Only when I finally broke past the reviews and read Seymour Hersh's book on Henry Kissinger did it become clear that it is only incidentally a book about Kissinger. "The Price of Power: Kissinger in the Nixon White House" is about Vietnam. Hersh, the dust jacket reports, took a leave from journalism to work for Sen. Eugene McCarthy's 1968 "Children's Crusade." He is still fighting the war. Hating the war--or, rather, hating the American part in it--he came to hate Kissinger. His rage, hitched to his formidable investigative talents, makes the book juicy as journalism, farcical as history.
Many of us were angry at Kissinger and Nixon in those days. Some of us now find ourselves sobered--sobered not merely by the passage of time and like corruptions but by what we have seen and learned in the interval.
The principal thing I have come to feel since the war is that Nixon's and Kissinger's choices were much narrower than we critics then commonly thought. Hersh still seems to believe some sort of reasonable negotiated settlement was available. He does not examine this belief with rigor. Nor does he define what a political compromise might have looked like. But he cites approvingly the position of people who were "against the war" from that perspective.
Was a negotiated outcome, something other than a sellout, available in the 1969-72 period? Almost nothing in Hersh's portrayal of the American or Vietnamese scenes supports a positive answer. In this country support or tolerance for the war and its assorted objectives was crumbling, and in Indochina the North Vietnamese were determined to advance.
It is not simply that the exertions of the American anti-war movement contributed to undercutting the settlement that the movement professed to favor in place of the war. Hersh's own interviews for this book, done in Hanoi in 1979, demonstrate conclusively that the North Vietnamese wanted it all in South Vietnam. It is disingenuous of Hersh, who is so quick to see a similar quality, worse qualities, in Kissinger not to pursue those interviews to their logical conclusion. He is criticizing Kissinger for not following a negotiations route that the North Vietnamese had assured Hersh would leave the United States with nothing.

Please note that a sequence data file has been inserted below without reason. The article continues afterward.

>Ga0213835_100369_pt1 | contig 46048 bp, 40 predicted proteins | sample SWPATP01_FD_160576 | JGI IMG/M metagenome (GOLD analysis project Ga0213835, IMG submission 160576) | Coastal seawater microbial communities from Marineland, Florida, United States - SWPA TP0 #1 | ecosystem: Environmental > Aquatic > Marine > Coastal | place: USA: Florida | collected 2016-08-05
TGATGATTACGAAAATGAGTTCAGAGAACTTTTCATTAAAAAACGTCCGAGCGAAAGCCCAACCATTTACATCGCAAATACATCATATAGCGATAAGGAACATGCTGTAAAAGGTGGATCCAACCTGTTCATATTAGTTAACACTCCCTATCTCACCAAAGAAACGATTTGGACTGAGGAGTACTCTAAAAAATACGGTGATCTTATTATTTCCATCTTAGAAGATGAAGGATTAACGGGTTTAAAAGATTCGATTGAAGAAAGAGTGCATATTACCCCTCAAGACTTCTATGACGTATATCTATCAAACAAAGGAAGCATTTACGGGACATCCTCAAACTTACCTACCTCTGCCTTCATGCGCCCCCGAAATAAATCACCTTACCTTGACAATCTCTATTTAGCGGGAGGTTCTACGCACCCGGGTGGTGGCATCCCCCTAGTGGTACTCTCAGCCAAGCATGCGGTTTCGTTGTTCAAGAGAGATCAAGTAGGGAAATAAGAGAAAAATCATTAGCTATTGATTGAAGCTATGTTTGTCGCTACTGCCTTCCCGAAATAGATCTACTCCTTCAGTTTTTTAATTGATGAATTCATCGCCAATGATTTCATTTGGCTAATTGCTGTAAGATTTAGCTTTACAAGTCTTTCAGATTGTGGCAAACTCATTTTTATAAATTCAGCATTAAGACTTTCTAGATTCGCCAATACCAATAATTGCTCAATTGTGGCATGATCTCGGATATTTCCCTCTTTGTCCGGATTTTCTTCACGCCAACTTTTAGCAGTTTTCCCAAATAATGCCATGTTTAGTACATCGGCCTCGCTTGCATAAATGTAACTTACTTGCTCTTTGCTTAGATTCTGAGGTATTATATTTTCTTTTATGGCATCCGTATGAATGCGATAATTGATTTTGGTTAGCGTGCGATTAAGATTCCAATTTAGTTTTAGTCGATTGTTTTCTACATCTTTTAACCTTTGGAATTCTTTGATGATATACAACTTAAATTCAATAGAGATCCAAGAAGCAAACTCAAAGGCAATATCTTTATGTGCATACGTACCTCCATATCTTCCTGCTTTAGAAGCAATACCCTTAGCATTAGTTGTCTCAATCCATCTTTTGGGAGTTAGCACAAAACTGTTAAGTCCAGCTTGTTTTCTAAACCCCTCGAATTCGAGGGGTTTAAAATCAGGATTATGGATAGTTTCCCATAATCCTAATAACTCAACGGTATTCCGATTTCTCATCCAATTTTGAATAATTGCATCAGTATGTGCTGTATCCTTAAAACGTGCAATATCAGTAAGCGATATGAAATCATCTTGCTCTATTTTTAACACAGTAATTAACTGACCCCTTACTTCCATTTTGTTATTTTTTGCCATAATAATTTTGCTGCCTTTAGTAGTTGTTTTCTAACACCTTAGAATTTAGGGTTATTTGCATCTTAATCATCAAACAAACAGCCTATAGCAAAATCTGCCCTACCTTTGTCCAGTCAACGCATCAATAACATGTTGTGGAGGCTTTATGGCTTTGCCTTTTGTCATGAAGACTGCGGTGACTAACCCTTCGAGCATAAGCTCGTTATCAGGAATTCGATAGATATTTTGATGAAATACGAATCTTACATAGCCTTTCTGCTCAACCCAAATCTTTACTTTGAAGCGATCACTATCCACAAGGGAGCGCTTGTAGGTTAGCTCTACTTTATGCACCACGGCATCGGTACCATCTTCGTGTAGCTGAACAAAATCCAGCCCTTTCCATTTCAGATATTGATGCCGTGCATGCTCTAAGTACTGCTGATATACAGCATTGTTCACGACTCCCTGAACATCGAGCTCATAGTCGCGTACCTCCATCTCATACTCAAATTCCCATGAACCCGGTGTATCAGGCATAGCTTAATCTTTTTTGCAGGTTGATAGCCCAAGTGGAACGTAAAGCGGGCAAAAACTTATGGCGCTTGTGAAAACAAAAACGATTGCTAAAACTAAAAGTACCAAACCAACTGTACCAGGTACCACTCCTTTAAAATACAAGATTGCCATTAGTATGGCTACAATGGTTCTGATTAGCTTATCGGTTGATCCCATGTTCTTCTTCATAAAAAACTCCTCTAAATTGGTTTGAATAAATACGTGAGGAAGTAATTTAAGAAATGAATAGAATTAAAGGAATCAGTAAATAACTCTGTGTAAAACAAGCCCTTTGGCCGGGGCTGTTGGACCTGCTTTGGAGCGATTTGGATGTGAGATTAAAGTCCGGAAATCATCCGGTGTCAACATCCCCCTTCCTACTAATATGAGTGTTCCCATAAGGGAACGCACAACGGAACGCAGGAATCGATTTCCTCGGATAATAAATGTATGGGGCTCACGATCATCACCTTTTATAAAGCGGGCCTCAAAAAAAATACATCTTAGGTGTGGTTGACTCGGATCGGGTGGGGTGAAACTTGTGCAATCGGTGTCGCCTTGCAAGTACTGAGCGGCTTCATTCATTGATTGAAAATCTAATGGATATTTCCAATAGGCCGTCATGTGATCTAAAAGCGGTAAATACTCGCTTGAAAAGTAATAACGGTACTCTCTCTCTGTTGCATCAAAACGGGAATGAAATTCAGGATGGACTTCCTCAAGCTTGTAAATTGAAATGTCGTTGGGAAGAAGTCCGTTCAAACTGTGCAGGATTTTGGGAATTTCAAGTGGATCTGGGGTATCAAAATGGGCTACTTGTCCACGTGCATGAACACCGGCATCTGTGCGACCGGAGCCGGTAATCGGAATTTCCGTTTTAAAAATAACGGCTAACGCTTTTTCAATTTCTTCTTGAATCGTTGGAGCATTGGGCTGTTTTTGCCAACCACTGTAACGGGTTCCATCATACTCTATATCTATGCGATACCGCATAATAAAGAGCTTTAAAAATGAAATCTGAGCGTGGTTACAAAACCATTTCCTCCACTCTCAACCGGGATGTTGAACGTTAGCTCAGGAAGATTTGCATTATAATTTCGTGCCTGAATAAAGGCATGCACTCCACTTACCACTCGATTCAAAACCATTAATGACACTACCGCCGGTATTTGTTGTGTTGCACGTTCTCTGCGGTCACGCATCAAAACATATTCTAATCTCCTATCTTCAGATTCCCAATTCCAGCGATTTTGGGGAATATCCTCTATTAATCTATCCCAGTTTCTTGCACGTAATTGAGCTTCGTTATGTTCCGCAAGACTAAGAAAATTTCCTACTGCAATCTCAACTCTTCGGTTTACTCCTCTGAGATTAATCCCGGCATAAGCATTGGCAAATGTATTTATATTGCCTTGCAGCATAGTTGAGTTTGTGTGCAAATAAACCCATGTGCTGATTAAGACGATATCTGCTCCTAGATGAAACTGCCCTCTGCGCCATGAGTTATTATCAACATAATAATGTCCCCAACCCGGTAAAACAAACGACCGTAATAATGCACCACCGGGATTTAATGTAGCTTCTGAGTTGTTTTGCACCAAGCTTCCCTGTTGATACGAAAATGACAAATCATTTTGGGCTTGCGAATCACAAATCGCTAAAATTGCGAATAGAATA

True, the interviews are not conclusive. Perhaps the people in Hanoi, despite what they told Hersh, were ready to stop short of pressing their full military advantage. On the question of what Hanoi intended to do after a negotiation, however, there is another relevant body of evidence. It is the record of what Hanoi actually did in South Vietnam after the peace talks: took it over, crushed its separate political structure and seated a police state that made Thieu and company look like pussycats. Was it more complicated than that? Hersh does not address what actually happened at all.
We are getting closer to the heart of the matter. A policy based on trying to win the war could not be carried off, at either the American or Vietnamese ends. A policy based on trying to negotiate a peace was bound to crash. What else was there? Pulling the whole plug, including cutting off all aid, was also out of the question --certainly to Nixon and Kissinger.
Also to Hersh? Reporting with a sympathetic nod that Hanoi feared American-sponsored motorcycles and miniskirts were denigrating Vietnamese culture, he conveys the distinct impression that a Hanoi takeover was to be preferred to the continued rule of the "immoral" Thieu.
Some people said then, and some look back and say now, that it would have been best if the United States had coldly surveyed its interests and the odds, ended its entire direct military role, but offered Saigon aid. Any subsequent Saigon collapse would have been its own affair.
Different ones among us might have different notions of whether such an approach would have worked in terms of either foreign policy or domestic politics or morality. My point would be there was no honorable way to start down that path without being prepared to countenance an eventual communist victory at the end of it.
This is what I have against Hersh: his unreadiness to acknowledge that, however badly things were going with Kissinger and Nixon, no other available policy seemed to promise anything different from an eventual communist victory. That was the torment, and the tragedy.
There are levels of fault and error. I do not think Kissinger's and Nixon's, or Thieu's, were the worst.